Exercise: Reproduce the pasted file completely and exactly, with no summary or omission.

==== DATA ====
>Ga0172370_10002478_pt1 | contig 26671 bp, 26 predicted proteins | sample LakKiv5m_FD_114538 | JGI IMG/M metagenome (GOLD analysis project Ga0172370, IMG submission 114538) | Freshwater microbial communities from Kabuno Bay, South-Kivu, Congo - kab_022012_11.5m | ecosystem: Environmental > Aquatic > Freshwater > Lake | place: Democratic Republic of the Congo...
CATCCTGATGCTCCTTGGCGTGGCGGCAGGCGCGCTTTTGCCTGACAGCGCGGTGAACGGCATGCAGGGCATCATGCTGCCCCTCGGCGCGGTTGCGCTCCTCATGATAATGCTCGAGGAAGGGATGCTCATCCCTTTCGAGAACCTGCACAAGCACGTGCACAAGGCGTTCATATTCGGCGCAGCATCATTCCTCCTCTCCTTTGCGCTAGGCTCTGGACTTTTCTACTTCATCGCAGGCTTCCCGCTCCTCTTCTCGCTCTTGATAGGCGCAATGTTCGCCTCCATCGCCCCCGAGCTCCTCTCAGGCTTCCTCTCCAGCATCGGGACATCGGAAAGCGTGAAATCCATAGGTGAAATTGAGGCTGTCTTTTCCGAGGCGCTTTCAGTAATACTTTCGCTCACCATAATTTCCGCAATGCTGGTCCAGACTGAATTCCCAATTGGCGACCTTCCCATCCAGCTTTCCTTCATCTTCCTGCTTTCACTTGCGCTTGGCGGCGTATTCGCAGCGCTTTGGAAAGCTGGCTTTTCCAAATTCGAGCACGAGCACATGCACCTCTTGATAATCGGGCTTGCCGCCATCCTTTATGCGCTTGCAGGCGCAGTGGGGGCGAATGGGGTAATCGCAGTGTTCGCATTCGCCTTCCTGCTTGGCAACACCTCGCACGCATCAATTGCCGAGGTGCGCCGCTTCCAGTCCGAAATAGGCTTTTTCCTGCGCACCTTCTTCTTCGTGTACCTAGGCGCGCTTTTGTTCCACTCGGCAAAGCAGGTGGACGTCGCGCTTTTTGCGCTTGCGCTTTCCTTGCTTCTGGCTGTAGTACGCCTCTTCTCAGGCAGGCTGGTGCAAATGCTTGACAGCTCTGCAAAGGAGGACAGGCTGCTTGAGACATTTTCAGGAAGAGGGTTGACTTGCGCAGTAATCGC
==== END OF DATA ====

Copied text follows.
>Ga0172370_10002478_pt1 | contig 26671 bp, 26 predicted proteins | sample LakKiv5m_FD_114538 | JGI IMG/M metagenome (GOLD analysis project Ga0172370, IMG submission 114538) | Freshwater microbial communities from Kabuno Bay, South-Kivu, Congo - kab_022012_11.5m | ecosystem: Environmental > Aquatic > Freshwater > Lake | place: Democratic Republic of the Congo...
CATCCTGATGCTCCTTGGCGTGGCGGCAGGCGCGCTTTTGCCTGACAGCGCGGTGAACGGCATGCAGGGCATCATGCTGCCCCTCGGCGCGGTTGCGCTCCTCATGATAATGCTCGAGGAAGGGATGCTCATCCCTTTCGAGAACCTGCACAAGCACGTGCACAAGGCGTTCATATTCGGCGCAGCATCATTCCTCCTCTCCTTTGCGCTAGGCTCTGGACTTTTCTACTTCATCGCAGGCTTCCCGCTCCTCTTCTCGCTCTTGATAGGCGCAATGTTCGCCTCCATCGCCCCCGAGCTCCTCTCAGGCTTCCTCTCCAGCATCGGGACATCGGAAAGCGTGAAATCCATAGGTGAAATTGAGGCTGTCTTTTCCGAGGCGCTTTCAGTAATACTTTCGCTCACCATAATTTCCGCAATGCTGGTCCAGACTGAATTCCCAATTGGCGACCTTCCCATCCAGCTTTCCTTCATCTTCCTGCTTTCACTTGCGCTTGGCGGCGTATTCGCAGCGCTTTGGAAAGCTGGCTTTTCCAAATTCGAGCACGAGCACATGCACCTCTTGATAATCGGGCTTGCCGCCATCCTTTATGCGCTTGCAGGCGCAGTGGGGGCGAATGGGGTAATCGCAGTGTTCGCATTCGCCTTCCTGCTTGGCAACACCTCGCACGCATCAATTGCCGAGGTGCGCCGCTTCCAGTCCGAAATAGGCTTTTTCCTGCGCACCTTCTTCTTCGTGTACCTAGGCGCGCTTTTGTTCCACTCGGCAAAGCAGGTGGACGTCGCGCTTTTTGCGCTTGCGCTTTCCTTGCTTCTGGCTGTAGTACGCCTCTTCTCAGGCAGGCTGGTGCAAATGCTTGACAGCTCTGCAAAGGAGGACAGGCTGCTTGAGACATTTTCAGGAAGAGGGTTGACTTGCGCAGTAATCGC